If you’ve ever seen a construction crew try to fix a broken water main, you know how quickly a flooding problem can develop.

Accidentally digging into an underground utility can cause thousands of dollars in damage, delay projects, and possibly hurt or kill someone. Thankfully, there is a simple, low-cost answer designed to prevent expensive problems like these from happening in the first place.

Using tracer wire is one of the best ways to prevent damage to underground utilities, though the type of wire you’ll need may differ depending on the application. Also known as locating wire, tracer wire conductors come in several forms, each with its own application:

  • solid copper (Cu) 
  • copper-clad steel (CCS) 
  • stainless steel 
  • underground feeder (UF) wire 
  • direct-burial rated RHW 

Solid copper, copper-clad steel, and stainless steel tracer wire are insulated with high-molecular-weight polyethylene (HMWPE), though high-density polyethylene (HDPE) is also available. Underground feeder (UF) and RHW wire may also be used as tracer wire as they are rated for direct burial use.

What is Blue Tracer Wire?

The American Public Works Association’s (APWA) color guide has published guidelines determining what color tracer wire is used for what type of underground utility. By keeping the colors consistent across the board, workers can quickly identify what type of utilities are running beneath their feet and accurately locate them.

According to the APWA’s uniform color code, blue tracer wire is used to locate potable water lines. This includes all municipal and city pipes carrying the water we use to drink, shower, and wash our dishes.

Blue tracer wire should not be confused with green, which is used to find sewer lines, or purple, which traces reclaimed water and irrigation lines. In those cases, the water is non-potable and cannot be safely consumed. Other colors used to trace underground utilities include red (electrical), orange (telecom), and yellow (gas).

Where Will I Find Blue Tracer Wire Used?

Blue tracer wire will run alongside city or municipal supply lines carrying potable water away from the treatment plant to homes and businesses. Occasionally, wire may also be found along the inside of pipes.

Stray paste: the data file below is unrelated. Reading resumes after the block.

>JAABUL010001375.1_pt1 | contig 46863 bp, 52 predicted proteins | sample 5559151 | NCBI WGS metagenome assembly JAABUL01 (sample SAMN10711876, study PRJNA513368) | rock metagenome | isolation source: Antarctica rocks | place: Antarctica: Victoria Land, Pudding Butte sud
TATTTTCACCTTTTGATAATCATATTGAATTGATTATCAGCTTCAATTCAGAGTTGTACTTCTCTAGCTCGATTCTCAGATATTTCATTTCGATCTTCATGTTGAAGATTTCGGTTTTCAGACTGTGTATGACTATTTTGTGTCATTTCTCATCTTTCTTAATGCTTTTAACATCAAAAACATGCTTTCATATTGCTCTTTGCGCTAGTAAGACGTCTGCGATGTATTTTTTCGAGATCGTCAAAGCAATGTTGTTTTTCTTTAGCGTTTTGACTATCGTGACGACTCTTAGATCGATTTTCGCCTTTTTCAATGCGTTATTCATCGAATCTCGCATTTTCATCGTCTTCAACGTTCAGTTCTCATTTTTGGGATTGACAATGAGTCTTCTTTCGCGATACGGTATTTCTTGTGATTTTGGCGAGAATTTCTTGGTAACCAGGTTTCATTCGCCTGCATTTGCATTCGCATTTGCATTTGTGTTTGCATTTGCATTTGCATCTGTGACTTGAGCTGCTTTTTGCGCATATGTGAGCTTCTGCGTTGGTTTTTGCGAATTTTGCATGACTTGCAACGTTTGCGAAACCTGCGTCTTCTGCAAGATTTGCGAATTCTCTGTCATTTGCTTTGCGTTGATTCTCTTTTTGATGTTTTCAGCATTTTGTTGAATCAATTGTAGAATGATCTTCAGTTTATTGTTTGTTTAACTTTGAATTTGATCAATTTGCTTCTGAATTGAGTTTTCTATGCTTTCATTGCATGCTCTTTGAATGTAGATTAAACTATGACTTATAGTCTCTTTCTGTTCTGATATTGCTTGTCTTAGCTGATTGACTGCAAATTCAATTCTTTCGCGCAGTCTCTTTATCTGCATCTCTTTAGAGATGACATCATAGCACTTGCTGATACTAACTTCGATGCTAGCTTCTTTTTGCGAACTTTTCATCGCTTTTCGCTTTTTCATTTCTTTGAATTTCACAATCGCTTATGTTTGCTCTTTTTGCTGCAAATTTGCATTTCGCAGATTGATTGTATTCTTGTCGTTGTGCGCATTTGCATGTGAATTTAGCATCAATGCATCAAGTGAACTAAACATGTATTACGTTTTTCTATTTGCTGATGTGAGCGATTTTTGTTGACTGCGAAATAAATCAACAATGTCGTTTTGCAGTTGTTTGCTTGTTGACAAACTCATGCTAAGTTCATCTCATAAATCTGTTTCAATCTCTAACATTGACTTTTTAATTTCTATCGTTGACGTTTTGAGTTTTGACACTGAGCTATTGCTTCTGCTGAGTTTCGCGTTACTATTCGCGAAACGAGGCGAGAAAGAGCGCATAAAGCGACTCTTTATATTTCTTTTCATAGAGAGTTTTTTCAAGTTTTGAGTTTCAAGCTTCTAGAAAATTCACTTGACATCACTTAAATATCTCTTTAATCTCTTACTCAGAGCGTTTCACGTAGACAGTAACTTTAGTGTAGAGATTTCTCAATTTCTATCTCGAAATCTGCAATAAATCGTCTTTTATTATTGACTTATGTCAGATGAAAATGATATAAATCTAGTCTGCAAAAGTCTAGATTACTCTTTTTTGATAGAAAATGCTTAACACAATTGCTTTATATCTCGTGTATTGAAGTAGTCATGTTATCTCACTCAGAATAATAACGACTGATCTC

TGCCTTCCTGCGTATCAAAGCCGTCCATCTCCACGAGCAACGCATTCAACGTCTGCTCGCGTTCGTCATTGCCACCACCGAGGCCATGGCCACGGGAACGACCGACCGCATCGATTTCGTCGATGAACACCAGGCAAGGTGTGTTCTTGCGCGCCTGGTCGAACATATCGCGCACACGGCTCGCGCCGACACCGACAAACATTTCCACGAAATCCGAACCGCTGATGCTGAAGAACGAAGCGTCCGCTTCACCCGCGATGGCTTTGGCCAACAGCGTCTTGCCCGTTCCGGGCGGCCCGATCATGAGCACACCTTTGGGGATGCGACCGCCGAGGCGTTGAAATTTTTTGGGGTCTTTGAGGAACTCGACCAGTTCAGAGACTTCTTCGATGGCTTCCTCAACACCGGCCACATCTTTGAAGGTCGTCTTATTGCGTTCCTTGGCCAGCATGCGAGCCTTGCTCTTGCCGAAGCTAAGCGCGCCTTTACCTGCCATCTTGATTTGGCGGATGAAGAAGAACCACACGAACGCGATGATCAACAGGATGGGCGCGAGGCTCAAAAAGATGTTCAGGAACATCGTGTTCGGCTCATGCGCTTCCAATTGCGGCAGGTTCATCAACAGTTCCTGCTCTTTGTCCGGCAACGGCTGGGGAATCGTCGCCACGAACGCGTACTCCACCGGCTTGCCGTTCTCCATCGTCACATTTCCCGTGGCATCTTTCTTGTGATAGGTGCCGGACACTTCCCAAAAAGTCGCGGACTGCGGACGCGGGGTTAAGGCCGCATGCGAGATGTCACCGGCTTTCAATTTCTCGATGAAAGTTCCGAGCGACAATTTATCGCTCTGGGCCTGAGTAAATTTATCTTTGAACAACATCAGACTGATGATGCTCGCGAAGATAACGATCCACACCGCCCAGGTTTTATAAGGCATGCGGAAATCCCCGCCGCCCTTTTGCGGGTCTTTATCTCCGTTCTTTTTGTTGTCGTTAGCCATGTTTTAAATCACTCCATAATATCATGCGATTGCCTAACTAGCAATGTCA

When using pipe bursting tracer wire, stranded copper-clad steel wire is used with another tool to break old water lines and install new ones without digging a trench.

Do I Really Need to Use Tracer Wire?

Tracer wire is one of those things you don’t think you need until you see a broken water main shooting thousands of gallons of water 80 feet in the air like Old Faithful.

It may not be the sexiest material, but tracer wire makes it easier to find pipes and underground assets long after it has been installed. If installed correctly, tracer wire can last for decades, allowing future generations to find and replace underground utilities as they need to.

Most importantly, tracer wire is a cost-effective insurance policy against accidental damage. Broken water pipes can quickly cost municipalities thousands of dollars in lost time, revenue, and labor. Beyond the inconvenience caused by repairing damaged pipes, lost water can potentially lead to health issues for the environment, people, and animals. This is especially true in hot climates like the Southwestern U.S., where water sources are limited.

Installing Tracer Wire

Try installing the tracer wire on either the east or west side of the pipe or line. Laying wire along the side of the asset will ensure more accurate location and keep it from getting damaged by shovels, backhoes, or other excavating equipment.

Whether you choose the east or west side of the pipe, it’s worth it to be consistent. Consistency ensures that whoever looks for the utility in the future will know where the tracer wire is and where not to dig. If standard procedures aren’t followed, it’s harder for other workers to pinpoint pipe locations, opening the door for accidents.

Once you know what side you’ll be placing the tracer wire on, tape it or secure it to the pipe every 8-10 feet. This will reduce shifting and drift, giving you more accurate results when looking for underground assets.

Want to learn more about how to install tracer wire? Our installation guide has everything you need to complete the job safely!

Kris-Tech Has Tracer Wire You Can Trust

No one wants to show up to the worksite without all the tools they need to get the job done. Our Total Tracer Wire Solution has everything you need to safely install locating wire, including ground rods, spacers, test stations, and marking tape.

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